With large migrant communities now resident in virtually all of the more developed countries, and increasing international awareness of the importance of ethnic factors in health and disease, publication of the present volume is particularly timely. The topics covered focus principally on genetic and demographic aspects of the health of minority populations, with complementary discussion on sociocultural determinants.
The effects of inbreeding on fertility and health are an important subtheme. In the majority of small population groups, inbreeding results from geographical, ethnic or religious constraints. However, in North and sub-Saharan Africa, South, Central and West Asia, marriage to a close relative is widely preferred. Since the combined population of these regions is now more than 900 million, and includes the currently most fertile human groups, predictably the future influence of consanguinity on human demographic trends will be proportionately large.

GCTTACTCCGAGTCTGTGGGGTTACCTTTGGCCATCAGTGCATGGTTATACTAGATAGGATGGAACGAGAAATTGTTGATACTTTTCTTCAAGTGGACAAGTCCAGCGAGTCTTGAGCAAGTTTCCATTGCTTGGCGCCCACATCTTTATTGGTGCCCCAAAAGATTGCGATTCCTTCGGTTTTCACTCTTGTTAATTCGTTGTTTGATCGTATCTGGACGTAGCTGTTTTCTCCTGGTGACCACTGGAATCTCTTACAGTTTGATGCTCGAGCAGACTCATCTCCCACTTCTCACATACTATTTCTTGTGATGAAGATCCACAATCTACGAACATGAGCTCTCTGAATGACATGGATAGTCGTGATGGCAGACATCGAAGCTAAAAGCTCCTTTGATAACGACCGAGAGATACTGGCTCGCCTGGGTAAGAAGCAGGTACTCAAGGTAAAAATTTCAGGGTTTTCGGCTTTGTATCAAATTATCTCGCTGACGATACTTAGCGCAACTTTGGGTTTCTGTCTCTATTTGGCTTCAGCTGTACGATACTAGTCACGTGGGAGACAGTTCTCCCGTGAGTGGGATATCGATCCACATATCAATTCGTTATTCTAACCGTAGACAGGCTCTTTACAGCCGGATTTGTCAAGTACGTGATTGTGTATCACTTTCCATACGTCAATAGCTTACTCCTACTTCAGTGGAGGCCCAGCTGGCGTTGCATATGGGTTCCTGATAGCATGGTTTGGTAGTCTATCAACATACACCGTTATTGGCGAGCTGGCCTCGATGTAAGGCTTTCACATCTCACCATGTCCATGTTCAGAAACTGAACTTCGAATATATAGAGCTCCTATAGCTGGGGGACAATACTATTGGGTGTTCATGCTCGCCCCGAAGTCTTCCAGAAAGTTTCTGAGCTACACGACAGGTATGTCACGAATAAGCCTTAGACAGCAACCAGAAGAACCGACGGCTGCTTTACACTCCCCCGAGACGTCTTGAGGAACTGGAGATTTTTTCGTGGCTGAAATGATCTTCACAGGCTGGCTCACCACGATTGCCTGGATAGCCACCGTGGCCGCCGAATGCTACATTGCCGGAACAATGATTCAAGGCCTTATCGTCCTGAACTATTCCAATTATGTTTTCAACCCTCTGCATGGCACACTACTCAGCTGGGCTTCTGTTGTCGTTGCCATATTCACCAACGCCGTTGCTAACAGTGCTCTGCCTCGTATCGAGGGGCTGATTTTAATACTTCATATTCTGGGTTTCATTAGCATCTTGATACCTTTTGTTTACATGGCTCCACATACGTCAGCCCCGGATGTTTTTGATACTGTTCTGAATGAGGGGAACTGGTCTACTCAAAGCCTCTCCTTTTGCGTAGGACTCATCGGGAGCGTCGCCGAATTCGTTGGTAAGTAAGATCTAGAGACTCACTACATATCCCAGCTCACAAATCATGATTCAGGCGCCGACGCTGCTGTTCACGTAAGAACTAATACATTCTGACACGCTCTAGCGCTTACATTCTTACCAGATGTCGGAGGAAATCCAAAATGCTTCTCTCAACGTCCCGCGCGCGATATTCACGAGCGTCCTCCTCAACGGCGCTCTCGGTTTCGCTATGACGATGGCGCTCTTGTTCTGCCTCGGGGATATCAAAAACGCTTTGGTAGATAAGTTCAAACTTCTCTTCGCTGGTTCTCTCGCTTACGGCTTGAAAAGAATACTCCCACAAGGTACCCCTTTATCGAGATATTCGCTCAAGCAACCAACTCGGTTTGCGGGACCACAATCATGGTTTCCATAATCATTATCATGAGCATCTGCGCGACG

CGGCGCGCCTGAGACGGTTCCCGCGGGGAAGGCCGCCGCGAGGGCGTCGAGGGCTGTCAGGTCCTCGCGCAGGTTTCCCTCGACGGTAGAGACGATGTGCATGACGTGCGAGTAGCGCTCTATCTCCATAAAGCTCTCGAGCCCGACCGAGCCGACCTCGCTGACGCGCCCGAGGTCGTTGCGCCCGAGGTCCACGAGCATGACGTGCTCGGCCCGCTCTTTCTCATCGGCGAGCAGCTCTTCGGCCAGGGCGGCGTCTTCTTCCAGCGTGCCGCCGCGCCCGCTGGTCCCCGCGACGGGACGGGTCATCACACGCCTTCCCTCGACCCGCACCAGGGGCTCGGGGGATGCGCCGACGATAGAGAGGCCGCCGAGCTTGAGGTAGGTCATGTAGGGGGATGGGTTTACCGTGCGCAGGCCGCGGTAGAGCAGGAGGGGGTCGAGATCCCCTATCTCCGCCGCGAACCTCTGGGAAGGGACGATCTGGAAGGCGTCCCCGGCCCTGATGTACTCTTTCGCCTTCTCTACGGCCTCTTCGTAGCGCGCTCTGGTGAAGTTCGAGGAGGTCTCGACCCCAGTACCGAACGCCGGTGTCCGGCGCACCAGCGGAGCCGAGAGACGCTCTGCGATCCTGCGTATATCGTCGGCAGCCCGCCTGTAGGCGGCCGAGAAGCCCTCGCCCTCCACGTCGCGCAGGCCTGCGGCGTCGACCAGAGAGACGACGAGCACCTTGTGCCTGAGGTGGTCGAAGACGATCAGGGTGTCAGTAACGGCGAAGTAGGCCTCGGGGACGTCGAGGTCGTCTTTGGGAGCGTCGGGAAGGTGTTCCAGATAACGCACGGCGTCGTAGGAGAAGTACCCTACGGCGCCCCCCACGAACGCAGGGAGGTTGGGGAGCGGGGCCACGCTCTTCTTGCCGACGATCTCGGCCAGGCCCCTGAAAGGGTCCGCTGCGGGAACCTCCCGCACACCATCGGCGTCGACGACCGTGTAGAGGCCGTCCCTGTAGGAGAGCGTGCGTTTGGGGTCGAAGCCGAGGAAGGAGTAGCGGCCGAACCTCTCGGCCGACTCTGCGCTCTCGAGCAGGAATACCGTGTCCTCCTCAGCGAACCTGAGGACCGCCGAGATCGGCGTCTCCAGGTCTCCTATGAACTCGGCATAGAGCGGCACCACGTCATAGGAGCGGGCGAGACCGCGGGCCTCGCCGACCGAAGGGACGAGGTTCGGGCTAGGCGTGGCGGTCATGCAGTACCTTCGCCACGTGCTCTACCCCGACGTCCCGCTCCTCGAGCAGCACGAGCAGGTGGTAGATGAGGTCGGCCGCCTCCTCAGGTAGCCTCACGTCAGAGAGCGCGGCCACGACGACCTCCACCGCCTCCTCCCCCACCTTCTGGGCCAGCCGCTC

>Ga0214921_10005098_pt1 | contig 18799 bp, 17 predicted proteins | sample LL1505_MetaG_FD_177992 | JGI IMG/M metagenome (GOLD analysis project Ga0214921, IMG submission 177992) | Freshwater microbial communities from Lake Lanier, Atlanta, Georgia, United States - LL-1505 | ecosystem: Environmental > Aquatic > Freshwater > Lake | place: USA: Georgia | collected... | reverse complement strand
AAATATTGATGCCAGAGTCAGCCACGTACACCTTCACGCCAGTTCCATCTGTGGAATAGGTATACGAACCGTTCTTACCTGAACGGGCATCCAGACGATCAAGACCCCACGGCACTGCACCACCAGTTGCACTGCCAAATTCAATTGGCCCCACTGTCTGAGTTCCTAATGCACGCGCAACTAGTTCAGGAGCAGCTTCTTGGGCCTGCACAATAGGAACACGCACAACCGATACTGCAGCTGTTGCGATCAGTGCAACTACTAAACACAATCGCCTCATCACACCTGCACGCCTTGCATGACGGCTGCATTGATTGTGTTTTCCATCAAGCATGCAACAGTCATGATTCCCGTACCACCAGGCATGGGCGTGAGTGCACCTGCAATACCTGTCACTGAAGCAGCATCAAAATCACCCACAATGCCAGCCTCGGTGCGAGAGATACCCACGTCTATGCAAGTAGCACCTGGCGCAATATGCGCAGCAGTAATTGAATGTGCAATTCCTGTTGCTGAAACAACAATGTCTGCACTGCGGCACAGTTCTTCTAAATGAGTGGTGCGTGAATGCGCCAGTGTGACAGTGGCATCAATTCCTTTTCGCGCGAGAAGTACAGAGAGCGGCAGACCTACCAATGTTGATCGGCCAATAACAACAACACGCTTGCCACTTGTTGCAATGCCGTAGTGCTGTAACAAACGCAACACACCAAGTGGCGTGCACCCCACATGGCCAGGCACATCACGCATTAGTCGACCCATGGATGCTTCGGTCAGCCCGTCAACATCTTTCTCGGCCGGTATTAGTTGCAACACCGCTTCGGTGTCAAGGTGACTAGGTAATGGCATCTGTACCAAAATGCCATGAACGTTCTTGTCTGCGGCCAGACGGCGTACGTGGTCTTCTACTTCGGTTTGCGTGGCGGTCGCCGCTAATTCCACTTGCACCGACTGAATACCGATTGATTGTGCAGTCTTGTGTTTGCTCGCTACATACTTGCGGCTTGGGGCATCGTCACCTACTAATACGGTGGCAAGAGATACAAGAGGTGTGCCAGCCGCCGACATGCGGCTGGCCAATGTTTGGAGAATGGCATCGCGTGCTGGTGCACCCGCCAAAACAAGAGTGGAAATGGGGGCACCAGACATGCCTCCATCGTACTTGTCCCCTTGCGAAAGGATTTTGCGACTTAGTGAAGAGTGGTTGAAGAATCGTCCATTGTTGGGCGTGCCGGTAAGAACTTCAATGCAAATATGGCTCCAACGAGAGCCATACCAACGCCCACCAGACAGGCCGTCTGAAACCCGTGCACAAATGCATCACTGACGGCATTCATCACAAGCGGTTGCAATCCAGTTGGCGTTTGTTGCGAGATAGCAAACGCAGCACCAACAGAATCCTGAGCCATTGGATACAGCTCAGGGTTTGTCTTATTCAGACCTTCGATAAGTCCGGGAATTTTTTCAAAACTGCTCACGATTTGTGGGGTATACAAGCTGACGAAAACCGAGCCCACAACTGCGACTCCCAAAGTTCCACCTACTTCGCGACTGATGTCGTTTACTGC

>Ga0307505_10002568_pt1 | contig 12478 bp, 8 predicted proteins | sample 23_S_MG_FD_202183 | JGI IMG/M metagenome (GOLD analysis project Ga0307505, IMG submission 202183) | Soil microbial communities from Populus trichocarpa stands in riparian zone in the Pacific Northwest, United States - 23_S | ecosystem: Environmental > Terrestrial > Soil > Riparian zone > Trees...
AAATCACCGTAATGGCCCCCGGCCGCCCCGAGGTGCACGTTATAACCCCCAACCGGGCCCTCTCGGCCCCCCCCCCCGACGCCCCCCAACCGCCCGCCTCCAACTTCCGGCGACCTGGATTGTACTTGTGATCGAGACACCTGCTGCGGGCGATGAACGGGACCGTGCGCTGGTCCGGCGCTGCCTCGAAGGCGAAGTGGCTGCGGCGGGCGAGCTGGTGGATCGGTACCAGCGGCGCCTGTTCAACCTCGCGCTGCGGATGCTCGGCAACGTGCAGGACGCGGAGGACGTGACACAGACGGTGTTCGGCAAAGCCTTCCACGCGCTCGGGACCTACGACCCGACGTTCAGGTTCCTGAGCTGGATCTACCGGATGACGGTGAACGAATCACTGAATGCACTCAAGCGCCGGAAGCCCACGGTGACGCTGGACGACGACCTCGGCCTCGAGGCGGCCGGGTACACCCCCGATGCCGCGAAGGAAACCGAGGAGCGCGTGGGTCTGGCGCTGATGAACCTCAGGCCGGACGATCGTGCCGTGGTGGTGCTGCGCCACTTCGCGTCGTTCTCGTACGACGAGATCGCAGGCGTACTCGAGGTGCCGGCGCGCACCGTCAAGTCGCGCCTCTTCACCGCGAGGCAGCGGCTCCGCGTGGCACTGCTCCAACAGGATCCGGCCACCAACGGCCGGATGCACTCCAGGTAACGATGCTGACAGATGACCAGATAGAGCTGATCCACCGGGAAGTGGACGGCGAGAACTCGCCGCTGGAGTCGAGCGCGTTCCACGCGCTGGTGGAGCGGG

The need to incorporate ethnic differences as a major factor in formulating and implementing family planning and health care programmes is emphasised in detailed case-studies conducted in developed and less developed countries. In conclusion, the additional influence of inter-ethnic marriage is examined against historical bias in favour of marriage partners from similar backgrounds.
Series: Studies in Biology, Economy, and Society
Number Of Pages: 292
Published: 11th November 1992
Publisher: SPRINGER VERLAG GMBH
Country of Publication: GB
Dimensions (cm): 21.59 x 13.97
Weight (kg): 0.52
Edition Number: 1